The Economic Freedom Fighters (EFF) has welcomed the arrival of the Covid-19 vaccines from India on Monday, and lauded President Cyril Ramaphosa on some of the measures he announced to curb the spread of the virus.
According to the EFF, vaccine distribution should not be left in the hands of provincial governments, as that would open room for corruption.
“Under provincial governments, vaccines will be misallocated and distributed to friends and relatives of politicians at the expense of healthcare workers who need the vaccine the most.”
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It further called on the country to ensure every African has access to the vaccine, slamming anyone who advocated against such as a fool.
“Anyone who suggests that the vaccines must be administered to South African citizens only and to the exclusion of our African brothers and sisters, should be dismissed with contempt and characterised as irreparably foolish.”
This as ActionSA leader Herman Mashaba said he did not understand Ramaphosa’s announcement that everyone would be vaccinated.
Overall relieved with lifting of some measures, but need to understand two announcements:
1. Special Recognition of Cuban Doctors when some South African one are still unemployed
2. South Africa taking responsibility for the Vaccination of undocumented foreigners
— Herman Mashaba (@HermanMashaba) February 1, 2021
While the country celebrated the first batch of vaccines that arrived on Monday, the Democratic Alliance (DA) said that the first vaccines arriving “two months late” was a failure, not an achievement.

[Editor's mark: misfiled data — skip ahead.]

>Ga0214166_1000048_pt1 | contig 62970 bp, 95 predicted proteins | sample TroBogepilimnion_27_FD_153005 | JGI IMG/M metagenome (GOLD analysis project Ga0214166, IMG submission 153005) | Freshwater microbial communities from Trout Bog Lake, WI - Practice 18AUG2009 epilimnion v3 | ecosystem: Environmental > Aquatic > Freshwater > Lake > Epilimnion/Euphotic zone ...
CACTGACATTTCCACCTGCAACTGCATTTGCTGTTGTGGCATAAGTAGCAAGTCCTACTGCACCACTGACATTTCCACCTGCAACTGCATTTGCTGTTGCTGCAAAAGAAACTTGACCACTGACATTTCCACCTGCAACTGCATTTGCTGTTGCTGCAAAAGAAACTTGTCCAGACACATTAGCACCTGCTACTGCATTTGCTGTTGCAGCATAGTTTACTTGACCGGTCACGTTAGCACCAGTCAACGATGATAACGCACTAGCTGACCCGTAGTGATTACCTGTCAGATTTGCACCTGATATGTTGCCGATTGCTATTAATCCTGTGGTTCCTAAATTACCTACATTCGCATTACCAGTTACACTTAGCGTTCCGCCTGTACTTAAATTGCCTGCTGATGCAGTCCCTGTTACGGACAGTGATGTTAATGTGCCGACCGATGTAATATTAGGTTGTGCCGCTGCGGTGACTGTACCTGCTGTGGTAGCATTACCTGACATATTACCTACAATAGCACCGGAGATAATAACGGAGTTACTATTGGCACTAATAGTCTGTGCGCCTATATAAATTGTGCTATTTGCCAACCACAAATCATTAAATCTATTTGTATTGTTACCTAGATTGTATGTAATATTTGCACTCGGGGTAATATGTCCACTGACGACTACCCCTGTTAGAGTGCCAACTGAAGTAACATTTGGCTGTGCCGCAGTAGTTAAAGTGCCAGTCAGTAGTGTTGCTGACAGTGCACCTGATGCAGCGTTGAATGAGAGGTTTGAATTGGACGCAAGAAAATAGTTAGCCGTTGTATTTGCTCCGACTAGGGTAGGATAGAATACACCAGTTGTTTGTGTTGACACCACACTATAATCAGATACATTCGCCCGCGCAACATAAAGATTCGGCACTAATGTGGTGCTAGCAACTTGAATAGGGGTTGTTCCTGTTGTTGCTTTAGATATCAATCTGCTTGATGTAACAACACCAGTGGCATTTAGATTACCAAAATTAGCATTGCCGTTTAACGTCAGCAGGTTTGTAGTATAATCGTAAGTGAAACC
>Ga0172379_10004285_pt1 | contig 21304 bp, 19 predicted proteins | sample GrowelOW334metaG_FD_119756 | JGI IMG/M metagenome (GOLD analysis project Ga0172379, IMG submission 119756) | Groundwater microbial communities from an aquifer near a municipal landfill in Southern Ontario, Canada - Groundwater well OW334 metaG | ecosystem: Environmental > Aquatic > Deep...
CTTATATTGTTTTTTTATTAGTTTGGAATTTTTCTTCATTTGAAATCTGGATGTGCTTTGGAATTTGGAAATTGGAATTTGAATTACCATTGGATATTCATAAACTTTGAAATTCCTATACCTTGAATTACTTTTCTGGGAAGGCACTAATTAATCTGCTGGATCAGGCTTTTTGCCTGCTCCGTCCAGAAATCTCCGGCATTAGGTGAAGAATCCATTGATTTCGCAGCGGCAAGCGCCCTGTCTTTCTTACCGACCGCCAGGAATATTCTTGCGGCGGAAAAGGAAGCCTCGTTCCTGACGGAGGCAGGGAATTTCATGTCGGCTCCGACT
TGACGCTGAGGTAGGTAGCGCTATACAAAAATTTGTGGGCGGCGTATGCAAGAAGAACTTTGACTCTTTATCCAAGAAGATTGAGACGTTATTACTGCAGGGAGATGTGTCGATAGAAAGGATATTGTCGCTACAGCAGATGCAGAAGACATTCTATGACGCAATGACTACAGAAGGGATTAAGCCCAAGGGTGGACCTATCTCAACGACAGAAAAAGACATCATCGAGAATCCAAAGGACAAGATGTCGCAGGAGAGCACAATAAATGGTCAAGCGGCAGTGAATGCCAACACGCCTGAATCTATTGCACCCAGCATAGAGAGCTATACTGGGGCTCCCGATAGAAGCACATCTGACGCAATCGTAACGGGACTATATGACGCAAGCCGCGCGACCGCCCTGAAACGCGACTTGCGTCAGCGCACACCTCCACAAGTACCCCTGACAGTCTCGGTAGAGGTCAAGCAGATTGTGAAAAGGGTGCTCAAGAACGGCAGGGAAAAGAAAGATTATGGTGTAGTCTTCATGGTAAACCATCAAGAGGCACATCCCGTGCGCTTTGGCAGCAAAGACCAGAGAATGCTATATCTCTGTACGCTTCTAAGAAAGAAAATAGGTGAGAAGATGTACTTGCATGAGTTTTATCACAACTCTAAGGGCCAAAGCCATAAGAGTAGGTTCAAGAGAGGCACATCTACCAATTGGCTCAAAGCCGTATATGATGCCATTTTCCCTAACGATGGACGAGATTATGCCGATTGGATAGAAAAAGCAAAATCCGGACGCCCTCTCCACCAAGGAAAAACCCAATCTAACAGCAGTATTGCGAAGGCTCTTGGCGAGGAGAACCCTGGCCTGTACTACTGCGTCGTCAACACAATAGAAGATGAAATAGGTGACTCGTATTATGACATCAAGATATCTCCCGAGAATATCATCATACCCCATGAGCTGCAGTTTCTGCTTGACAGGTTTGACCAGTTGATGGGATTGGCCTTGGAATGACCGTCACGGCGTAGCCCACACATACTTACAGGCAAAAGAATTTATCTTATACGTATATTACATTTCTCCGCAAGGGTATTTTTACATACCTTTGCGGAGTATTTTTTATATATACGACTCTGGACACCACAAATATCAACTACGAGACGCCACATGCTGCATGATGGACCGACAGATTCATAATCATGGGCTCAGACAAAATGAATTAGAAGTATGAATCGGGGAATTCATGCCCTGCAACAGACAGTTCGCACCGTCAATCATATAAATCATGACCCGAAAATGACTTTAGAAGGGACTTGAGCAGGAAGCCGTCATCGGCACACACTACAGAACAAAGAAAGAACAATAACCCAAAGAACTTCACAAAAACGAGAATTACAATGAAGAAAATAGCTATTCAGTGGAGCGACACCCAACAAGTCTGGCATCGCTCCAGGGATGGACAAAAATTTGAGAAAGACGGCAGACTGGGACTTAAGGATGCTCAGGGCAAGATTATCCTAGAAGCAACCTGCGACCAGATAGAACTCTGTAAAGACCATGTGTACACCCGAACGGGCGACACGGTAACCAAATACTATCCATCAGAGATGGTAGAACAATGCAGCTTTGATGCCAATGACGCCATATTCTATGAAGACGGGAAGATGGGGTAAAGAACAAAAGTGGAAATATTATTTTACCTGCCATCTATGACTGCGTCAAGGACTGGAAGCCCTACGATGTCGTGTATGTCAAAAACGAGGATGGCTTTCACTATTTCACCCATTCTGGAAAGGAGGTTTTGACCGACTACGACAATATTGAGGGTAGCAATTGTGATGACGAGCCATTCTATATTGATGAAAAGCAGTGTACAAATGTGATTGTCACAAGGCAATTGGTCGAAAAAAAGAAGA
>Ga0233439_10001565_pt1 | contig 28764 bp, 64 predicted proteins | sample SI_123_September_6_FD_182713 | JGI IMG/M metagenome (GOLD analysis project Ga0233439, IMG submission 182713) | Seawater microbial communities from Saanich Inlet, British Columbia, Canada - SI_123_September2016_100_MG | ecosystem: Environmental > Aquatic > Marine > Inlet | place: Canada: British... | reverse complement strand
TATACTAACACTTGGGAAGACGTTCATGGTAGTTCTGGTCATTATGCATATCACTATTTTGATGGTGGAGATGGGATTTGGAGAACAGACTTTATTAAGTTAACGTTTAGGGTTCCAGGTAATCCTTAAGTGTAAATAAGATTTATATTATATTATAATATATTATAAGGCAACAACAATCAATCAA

“With no significant vaccine arrivals until May and the bulk of what we can expect this year only arriving towards the end of the year, we find ourselves staring at a third wave come winter and with it another lockdown.
“But we have come to expect so little from the ANC that the arrival amid much fanfare, two months late, of vaccines for just 0.8% of the population is seen as a good news story,” it said.
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The party reiterated its its call on government to provide an “explicit, comprehensive procurement” and rollout plan to enable civil society to monitor its performance.
“We cannot afford to give government the benefit of the doubt. And we cannot afford the vaccine programme to be sabotaged by politically connected elites, under the guise of ‘transformation’, as we saw with PPE procurement. We need to know that experienced, reputable companies are handling distribution.”
While the party welcomed the lifting of the “nonsensical” beach ban and the easing of alcohol restrictions and curfew, the announcement came “too late”, said the party.
Compiled by Vhahangwele Nemakonde